Configuring Azure Websites to run Python and Django

The Windows Azure Websites and Django getting started tutorial directs us to put the required settings into the Azure management portal, but that’s not how Microsoft do it in the Gallery, oh no. If we create a Django application from the Windows Azure Website gallery, the resulting site puts all the configuration into a web.config.

Personally, I like the management portal approach, but I did play with the web.config and got it working for my custom site, so I present it here in case this works for you:

    <add key="PYTHONPATH" value="D:\home\site\wwwroot;D:\home\site\wwwroot\site-packages" />
    <add key="WSGI_HANDLER" value="django.core.handlers.wsgi.WSGIHandler()" />
    <add key="DJANGO_SETTINGS_MODULE" value="{django-app-name}.settings" />   
      <add name="Python_FastCGI"
           requireAccess="Script" />
        <rule name="Django Application" stopProcessing="true">
          <match url="(.*)" ignoreCase="false" />
            <add input="{REQUEST_FILENAME}" matchType="IsFile" negate="true" />
          <action type="Rewrite" url="handler.fcgi/{R:1}" appendQueryString="false" />

There are three things you need to do to get this working:

  1. Check the PYTHONPATH - It needs pointing to the root of your Django Application (the directory that holds, and the location of the directory site-packages (obviously, copy that directory into Azure from your development environment if it’s not there)
  2. Set DJANGO_SETTINGS_MODULE - Point this to your file. Replace directory slashes / with dots, and omit the .py from the end
  3. Create the file handler.fcgi - This is required, and it’s a just a plain text file containing two double-quotes (i.e. "") on the first line followed by a return carriage

Seriously though, just put the settings into the Azure management portal. It’s easier

Bad Request (400)

Following the advice in the first thing I did after copying the files into Azure and seeing the Django “cool, now get cracking” default page was to trip DEBUG to False (DEBUG = False), then refresh the web browser..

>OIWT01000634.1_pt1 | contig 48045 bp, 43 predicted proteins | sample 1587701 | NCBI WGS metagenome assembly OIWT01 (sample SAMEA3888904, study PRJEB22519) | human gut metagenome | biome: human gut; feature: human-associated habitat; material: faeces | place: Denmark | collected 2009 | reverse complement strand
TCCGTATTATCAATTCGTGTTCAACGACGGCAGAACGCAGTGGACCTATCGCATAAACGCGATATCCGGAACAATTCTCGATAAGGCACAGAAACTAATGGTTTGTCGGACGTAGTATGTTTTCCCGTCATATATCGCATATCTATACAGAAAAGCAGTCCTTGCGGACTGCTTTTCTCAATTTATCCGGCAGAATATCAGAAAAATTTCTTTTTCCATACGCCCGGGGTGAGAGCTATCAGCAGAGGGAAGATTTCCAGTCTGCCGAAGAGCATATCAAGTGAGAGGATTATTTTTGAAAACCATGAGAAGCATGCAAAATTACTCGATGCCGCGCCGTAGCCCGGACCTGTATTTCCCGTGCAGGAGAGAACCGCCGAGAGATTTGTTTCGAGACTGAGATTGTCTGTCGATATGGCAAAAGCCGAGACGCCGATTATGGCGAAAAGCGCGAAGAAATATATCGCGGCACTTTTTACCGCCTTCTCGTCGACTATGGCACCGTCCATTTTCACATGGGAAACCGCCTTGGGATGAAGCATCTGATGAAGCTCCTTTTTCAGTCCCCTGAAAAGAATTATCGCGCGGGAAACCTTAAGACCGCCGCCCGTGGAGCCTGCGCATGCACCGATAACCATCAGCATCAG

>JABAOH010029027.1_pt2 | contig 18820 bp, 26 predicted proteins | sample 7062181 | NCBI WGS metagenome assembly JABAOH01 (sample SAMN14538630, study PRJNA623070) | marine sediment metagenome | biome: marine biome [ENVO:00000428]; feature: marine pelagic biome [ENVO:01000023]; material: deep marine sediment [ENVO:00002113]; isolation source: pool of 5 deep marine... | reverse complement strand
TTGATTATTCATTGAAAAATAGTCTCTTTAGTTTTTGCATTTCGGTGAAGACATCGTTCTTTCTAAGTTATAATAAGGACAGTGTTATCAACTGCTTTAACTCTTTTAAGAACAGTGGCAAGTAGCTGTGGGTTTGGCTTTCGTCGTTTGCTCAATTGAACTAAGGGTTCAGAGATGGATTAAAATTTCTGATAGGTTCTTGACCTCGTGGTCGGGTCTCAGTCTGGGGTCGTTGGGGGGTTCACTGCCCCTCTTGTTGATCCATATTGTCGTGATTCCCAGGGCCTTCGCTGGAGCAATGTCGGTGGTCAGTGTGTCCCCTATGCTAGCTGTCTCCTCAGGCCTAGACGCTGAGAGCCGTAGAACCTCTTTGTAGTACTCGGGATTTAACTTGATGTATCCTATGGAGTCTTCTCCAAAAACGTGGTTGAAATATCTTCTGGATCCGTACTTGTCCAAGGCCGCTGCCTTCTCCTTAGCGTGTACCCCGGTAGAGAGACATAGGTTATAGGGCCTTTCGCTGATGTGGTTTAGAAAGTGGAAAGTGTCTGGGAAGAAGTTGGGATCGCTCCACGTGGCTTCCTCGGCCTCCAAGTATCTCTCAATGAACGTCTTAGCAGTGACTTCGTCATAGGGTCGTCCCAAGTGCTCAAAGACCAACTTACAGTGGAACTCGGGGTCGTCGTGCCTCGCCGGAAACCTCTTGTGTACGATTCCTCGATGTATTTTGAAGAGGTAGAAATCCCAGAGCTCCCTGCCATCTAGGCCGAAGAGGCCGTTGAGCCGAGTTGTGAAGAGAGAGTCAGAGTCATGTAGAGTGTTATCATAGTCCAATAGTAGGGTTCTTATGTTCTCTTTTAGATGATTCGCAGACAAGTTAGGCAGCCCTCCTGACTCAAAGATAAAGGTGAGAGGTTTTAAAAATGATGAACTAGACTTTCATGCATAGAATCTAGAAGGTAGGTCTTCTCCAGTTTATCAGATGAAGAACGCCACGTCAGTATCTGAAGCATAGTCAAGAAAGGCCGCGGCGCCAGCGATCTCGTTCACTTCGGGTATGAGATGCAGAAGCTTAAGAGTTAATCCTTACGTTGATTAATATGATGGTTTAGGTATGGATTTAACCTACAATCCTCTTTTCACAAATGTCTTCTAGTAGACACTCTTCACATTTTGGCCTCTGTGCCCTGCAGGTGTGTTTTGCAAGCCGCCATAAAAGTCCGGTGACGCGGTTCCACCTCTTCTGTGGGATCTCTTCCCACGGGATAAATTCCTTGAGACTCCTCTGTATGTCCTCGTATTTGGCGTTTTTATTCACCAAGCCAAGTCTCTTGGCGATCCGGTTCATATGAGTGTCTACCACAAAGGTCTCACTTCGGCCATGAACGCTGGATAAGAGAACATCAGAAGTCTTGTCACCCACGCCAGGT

"Django on Windows Azure Websites - Bad Request (400)"

Django on Windows Azure Websites - Bad Request (400)


Essentially, if DEBUG is False, we have to put our server’s URL into the ALLOWED_HOSTS setting. Now, we could do that in but this is really Azure specific just like the configuration above, so it really belongs in Azure.

In the Azure management portal, under the “Website > Configure” tab, find the “app settings”; section near the bottom and add the following:

Setting Value
ALLOWED_HOSTS Your Azure URL: e.g.

If you have custom domains pointed at Azure, you can use a space-separated list like so:
SECRET_KEY While we're adding new application settings, create a new 50 character random string and copy it here. We'll use it in a second

Now, we could just modify our, but it’s much better to have a configuration file specifically for production / Azure, so first of all, copy your existing to a new file in the same directory - I like to use the filename

Now, assuming you have a shiny new file, delete everything in it and replace it with this:

from settings import *

Now just overwrite the important settings

SECURITY WARNING: keep the secret key used in production secret!

SECRET_KEY = os.getenv('SECRET_KEY')  #  - defined in Windows Azure app settings

SECURITY WARNING: don’t run with debug turned on in production!

DEBUG = False


ALLOWED_HOSTS = os.getenv('ALLOWED_HOSTS').split()  #  - defined in Windows Azure app settings

Handy file logging, in case we run into problems on production

### Uncomment to log Django errors to the root of your Azure Website
  'version': 1,
  'disable_existing_loggers': False,
  'filters': {
    'require_debug_false': {
      '()': 'django.utils.log.RequireDebugFalse'
  'handlers': {
    'logfile': {
      'class': 'logging.handlers.WatchedFileHandler',
      'filename': 'D:/home/site/wwwroot/error.log'
  'loggers': {
    'django': {
      'handlers': ['logfile'],
      'level': 'ERROR',
      'propagate': False,

If you created this new file, don’t forget to adjust the DJANGO_SETTINGS_MODULE value to point to it in the Azure management portal, or your web.config if you went that route, you heathen!